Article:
BC Court Rules on Patient Privacy Case
The British Columbia Court of Appeal has ruled in Logan v. Hong that patients’ privacy rights mean doctors are not required to provide the plaintiff’s counsel with the names of people who had used the defendant’s product, reports Mondaq. Class counsel argued that in order to inform prospective participants of the suit, they needed to know who had been injected with the product. The court, however, ruled that "absent serious concerns relating to health or safety, or express legislative provisions compelling release of the information in the public interest," patient privacy trumped the class’ right to access.
Ministers Consider Allowing States To Determine Fines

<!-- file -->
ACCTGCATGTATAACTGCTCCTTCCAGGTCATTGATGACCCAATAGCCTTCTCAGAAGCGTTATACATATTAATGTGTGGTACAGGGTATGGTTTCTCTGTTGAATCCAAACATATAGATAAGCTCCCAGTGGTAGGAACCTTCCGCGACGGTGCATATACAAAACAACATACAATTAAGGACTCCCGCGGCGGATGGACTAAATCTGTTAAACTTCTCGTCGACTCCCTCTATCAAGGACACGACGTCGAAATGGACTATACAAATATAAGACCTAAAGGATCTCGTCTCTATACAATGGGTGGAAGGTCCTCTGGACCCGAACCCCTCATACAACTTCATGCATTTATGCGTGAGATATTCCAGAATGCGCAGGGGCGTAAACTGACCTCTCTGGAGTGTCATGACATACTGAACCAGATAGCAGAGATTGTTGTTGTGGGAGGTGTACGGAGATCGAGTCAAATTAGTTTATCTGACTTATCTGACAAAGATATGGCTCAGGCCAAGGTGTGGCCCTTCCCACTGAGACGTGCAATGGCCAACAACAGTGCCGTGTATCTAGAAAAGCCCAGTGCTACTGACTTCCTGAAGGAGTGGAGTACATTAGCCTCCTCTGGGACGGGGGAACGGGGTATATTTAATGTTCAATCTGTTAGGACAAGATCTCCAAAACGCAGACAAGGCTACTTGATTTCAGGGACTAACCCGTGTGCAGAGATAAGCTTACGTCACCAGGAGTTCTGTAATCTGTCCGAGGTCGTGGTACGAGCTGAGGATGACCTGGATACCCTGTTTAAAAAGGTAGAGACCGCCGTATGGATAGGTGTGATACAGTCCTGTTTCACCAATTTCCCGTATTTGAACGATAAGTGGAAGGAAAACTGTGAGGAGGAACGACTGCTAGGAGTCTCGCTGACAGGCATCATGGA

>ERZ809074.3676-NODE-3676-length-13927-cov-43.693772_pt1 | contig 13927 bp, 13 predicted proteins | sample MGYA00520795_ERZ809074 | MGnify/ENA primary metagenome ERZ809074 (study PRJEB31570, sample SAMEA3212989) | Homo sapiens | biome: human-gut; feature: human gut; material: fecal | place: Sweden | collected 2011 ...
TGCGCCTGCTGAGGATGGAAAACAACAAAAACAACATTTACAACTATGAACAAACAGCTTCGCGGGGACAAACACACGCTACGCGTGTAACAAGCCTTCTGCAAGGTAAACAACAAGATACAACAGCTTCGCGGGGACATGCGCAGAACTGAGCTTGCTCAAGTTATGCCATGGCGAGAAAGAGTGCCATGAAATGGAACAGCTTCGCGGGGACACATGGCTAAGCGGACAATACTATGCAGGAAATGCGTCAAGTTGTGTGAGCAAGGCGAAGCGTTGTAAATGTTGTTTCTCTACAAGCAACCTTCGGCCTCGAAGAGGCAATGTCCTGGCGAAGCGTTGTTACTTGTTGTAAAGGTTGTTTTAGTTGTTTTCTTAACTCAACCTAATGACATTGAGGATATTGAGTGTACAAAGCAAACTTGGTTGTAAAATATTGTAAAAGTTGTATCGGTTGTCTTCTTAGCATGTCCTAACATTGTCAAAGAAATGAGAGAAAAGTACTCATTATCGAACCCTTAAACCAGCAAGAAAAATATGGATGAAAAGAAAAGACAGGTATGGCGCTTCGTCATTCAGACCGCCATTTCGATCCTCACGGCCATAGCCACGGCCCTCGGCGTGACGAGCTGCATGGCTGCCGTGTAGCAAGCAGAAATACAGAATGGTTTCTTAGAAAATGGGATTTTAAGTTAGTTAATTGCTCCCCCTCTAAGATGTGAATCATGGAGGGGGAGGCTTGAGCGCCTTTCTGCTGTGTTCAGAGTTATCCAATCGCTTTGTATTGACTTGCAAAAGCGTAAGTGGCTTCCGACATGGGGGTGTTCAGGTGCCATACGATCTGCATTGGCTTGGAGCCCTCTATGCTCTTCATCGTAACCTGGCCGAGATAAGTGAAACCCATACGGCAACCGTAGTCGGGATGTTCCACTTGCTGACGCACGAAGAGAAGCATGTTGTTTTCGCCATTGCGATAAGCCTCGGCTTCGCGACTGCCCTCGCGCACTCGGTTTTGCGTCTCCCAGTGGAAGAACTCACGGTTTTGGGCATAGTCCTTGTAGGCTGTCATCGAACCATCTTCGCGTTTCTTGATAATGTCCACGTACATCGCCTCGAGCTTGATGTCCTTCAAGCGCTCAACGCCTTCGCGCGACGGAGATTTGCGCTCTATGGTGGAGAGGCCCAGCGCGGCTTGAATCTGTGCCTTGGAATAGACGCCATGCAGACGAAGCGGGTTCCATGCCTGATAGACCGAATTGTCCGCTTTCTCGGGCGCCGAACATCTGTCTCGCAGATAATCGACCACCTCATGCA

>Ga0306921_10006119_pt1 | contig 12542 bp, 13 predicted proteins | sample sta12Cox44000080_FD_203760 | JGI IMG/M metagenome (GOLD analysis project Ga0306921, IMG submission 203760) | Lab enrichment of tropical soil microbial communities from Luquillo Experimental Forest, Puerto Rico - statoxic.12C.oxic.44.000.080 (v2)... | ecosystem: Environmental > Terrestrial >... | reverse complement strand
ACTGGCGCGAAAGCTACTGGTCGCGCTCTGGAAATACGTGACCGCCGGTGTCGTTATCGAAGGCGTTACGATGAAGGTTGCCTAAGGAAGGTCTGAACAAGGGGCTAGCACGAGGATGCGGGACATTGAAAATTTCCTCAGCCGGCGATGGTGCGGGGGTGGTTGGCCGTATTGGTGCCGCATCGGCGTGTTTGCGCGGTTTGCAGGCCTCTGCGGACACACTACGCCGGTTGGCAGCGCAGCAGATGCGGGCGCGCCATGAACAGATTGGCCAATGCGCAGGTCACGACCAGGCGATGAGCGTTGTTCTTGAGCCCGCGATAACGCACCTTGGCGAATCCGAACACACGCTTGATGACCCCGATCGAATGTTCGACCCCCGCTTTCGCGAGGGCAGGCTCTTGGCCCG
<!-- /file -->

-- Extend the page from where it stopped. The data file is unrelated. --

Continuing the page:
EU ministers are considering plans to allow each member state to decide "the rules on whether and to what extent administrative fines may be imposed on public authorities and bodies established in that member state," Out-Law.com reports. The draft rule is contained in a leaked document sent from the Irish Presidency of the Council of Ministers to the Working Party on Information Exchange and Data Protection, the report states. Fine limits are not outlined in the document.
Croatia Joins EU, Must Implement Data Protection Directive
The Hunton & Williams Privacy and Information Security Law Blog reports on Croatia joining the EU on July 1, noting, “As of the day of its accession, Croatia must implement the acquis communautaire (the complete body of the EU legislation), which includes the EU Data Protection Directive 95/46/EC.” Croatia’s Act on Personal Data Protection, which was adopted in 2003 and amended three times over the past decade, “closely tracks the principles of the Data Protection Directive,” the report states, detailing examples of the act’s provisions.
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